A few days ago I posted 3 photos from the glacier wedding portrait session I did last Saturday with Kristian Burchat and Brittni Marquezat Matanuska Glacier. The positive feedback on my Facebook Page has been overwhelming and I can't express how much I enjoyed working with this lovely couple (and their dog, Ginger) or how truly inspiring the session was. I channeled some beautiful energy that day and set out to create unique, breathtaking images.

Here are a few more photos from that day, including some behind the scenes shots to tell the story. One aspect I truly enjoy about this work is having to improvise when you're in the field. As it turns out, a large reflector serves many purposes, including a makeshift changing room.

Thanks again for following along and if you or anyone you know is considering glacier-themed portraits, please contact me!




Glacier Wedding

He hails from Australia and she, from California. Fate brought them together and love took them to Alaska. Later this year they will make their way south, eventually traveling the entire Pan-American Highway to Patagonia, the southernmost portion of South America. Yesterday I had the honor of capturing their special day in a very special location – Matanuska Glacier. This was my first opportunity to shoot wedding portraits on a glacier. While the lighting was challenging – a white dress against white ice on a sunny day – it certainly was a unique and very inspiring session. Normally, my largest lens is reserved for wildlife photography but yesterday it proved worthy as a portrait lens. I wanted the compressed look of the telephoto for a dramatic effect. Congratulations, Kristian Burchat and Brittni Marquez, and thank you for including me in this beautiful adventure called life.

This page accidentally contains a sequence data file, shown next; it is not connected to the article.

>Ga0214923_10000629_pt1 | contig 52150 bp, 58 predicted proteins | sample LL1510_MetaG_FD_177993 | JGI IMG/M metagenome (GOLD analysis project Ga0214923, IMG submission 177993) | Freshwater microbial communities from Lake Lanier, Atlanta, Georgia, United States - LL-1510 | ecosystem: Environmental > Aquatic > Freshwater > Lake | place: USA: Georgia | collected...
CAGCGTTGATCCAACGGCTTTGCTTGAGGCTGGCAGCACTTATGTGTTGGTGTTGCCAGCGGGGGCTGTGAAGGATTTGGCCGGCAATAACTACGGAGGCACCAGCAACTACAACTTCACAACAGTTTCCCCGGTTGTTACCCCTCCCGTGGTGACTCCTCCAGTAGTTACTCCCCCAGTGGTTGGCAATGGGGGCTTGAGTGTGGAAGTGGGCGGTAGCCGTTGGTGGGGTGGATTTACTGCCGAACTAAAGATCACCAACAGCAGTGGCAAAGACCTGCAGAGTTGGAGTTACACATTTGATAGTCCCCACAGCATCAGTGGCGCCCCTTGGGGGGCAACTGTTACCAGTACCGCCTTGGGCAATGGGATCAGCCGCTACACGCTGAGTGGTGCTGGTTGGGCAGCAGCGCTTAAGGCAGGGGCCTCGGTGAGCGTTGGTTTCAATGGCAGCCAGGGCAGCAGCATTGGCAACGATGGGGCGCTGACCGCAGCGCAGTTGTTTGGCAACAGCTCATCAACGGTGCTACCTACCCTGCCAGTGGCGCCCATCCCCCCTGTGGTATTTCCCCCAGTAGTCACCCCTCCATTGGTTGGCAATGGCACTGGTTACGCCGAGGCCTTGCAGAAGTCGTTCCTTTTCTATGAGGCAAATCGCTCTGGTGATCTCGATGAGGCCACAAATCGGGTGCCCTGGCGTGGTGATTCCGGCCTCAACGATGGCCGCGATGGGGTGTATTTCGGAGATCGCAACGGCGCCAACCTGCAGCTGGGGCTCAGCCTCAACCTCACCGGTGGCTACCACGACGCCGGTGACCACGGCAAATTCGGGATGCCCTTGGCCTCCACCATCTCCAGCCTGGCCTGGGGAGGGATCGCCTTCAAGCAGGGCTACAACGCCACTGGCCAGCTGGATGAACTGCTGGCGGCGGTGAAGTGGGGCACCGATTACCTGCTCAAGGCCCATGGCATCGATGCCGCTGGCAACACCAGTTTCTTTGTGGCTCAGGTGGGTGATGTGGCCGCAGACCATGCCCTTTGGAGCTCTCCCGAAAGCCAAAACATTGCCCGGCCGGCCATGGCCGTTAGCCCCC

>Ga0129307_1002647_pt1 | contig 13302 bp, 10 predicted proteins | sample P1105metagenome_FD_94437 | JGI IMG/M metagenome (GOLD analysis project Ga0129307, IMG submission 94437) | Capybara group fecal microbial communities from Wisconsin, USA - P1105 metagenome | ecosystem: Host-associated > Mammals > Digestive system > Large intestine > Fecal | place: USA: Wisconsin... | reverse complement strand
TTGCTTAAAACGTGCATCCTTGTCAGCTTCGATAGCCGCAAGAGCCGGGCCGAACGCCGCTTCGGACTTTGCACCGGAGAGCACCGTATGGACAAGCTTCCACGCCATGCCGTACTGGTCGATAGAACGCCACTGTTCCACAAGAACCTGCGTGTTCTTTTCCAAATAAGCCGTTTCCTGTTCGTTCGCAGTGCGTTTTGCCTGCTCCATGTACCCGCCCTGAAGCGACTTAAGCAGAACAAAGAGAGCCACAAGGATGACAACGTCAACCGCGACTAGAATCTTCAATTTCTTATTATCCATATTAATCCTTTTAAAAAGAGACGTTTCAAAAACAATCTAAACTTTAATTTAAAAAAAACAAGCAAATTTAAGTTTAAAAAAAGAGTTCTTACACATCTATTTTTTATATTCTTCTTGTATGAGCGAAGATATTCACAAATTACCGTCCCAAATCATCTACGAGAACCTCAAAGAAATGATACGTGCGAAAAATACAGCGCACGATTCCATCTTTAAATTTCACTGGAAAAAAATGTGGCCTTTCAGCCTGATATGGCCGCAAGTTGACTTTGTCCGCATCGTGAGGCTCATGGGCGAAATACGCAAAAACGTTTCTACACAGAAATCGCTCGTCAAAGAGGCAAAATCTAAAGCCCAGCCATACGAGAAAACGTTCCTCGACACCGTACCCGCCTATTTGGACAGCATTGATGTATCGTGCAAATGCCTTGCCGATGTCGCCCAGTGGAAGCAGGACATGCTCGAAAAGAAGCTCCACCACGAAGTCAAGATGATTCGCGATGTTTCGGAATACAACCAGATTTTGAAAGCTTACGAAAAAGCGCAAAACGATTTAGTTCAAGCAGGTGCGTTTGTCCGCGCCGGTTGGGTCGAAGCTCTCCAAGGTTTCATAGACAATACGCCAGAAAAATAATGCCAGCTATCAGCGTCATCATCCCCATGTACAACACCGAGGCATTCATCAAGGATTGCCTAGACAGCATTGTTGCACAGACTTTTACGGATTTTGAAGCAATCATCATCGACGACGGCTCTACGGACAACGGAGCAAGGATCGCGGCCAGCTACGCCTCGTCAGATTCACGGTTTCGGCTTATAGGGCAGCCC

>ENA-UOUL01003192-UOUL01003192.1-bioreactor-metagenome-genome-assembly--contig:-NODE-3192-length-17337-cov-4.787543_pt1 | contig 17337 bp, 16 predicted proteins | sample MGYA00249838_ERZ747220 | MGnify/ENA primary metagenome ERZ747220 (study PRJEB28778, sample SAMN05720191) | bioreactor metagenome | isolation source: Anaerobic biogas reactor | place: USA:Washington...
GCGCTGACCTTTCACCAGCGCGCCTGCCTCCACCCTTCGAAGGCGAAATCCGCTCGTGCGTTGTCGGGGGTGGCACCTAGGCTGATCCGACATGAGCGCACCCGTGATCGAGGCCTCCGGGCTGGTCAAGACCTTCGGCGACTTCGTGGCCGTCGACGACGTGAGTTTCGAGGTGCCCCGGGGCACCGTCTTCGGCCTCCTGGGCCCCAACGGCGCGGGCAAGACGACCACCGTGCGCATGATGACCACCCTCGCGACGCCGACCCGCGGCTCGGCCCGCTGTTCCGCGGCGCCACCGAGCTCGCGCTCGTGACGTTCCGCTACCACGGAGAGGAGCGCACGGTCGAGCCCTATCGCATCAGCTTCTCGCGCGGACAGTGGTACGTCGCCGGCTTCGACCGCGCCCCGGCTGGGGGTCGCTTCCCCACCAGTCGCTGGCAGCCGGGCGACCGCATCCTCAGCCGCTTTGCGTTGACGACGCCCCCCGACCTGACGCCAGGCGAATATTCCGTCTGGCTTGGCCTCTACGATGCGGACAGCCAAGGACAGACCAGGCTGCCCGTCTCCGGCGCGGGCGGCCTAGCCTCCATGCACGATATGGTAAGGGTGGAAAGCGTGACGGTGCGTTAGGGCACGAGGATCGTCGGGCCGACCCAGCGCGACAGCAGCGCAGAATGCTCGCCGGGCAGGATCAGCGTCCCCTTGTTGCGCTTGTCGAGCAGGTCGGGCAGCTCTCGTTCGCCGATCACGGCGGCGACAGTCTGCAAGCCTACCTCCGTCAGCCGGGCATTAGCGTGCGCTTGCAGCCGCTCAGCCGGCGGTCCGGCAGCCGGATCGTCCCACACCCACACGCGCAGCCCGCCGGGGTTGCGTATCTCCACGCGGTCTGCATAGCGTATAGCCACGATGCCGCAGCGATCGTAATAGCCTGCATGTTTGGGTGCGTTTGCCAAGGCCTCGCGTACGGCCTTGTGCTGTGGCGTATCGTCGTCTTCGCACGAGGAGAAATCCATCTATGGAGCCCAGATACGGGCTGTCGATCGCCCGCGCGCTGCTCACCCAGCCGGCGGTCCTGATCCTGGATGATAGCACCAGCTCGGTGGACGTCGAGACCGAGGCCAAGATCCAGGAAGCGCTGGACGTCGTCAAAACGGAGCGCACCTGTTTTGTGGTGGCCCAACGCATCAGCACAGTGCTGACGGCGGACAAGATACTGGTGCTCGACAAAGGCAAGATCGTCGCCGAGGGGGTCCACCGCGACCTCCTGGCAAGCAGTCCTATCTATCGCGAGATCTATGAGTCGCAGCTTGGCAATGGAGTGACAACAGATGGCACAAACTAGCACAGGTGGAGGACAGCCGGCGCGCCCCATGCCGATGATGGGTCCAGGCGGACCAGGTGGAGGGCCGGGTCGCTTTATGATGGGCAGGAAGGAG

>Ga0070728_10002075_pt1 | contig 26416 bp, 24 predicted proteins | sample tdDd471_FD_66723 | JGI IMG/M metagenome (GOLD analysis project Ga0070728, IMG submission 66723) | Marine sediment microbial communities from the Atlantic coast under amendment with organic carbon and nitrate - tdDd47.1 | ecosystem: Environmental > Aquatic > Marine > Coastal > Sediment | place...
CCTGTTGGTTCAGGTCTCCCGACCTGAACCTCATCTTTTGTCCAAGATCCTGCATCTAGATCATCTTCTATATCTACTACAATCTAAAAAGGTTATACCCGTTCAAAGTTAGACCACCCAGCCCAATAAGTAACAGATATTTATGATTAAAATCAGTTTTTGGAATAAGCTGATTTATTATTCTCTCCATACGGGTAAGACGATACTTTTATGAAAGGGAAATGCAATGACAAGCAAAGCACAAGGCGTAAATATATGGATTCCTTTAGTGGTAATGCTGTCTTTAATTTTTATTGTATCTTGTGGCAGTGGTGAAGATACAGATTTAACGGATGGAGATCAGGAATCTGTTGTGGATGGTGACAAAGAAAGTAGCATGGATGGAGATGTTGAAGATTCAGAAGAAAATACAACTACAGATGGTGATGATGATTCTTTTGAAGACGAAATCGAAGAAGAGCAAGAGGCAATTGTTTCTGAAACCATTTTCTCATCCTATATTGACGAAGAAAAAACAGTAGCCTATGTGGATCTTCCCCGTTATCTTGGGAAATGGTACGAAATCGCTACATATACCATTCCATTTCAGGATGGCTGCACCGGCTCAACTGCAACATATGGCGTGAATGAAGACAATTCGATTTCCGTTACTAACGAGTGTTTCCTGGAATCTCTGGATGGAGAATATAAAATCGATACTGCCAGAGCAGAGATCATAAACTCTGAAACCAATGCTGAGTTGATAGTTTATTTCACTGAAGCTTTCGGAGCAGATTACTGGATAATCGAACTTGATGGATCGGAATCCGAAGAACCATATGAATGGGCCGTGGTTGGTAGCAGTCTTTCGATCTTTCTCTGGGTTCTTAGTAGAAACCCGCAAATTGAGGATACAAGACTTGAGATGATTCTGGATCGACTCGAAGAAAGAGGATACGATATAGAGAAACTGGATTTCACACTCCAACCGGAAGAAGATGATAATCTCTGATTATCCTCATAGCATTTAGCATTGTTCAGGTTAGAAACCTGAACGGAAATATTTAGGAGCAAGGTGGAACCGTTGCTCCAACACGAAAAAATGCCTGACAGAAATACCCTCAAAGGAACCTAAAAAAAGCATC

On a side note, if anyone is planning a glacier wedding please contact me!



World Photography Day 2017

Happy World Photography Day, 2017! I just returned from spending the afternoon shooting wedding portraits on a glacier. On this day, I am reminded of an eagle photo I took in 1997. I was just figuring out the Nikon camera I’d received as a gift the previous Christmas & having some fun on the beach in Homer. After having the film processed and printed, I came to this image and felt a strong sense of satisfaction in what I’d captured. Looking back, I realize it’s not an award-winning photograph by any stretch, but it was enough to sustain my interest in photography, which blossomed into a passion and even more, a way of life. If I hadn’t captured this image, I may have ended up on a different path and I wouldn’t have had the opportunity to earn a living creatively, let alone spend the day shooting portraits on a glacier. As always, thank you for following along.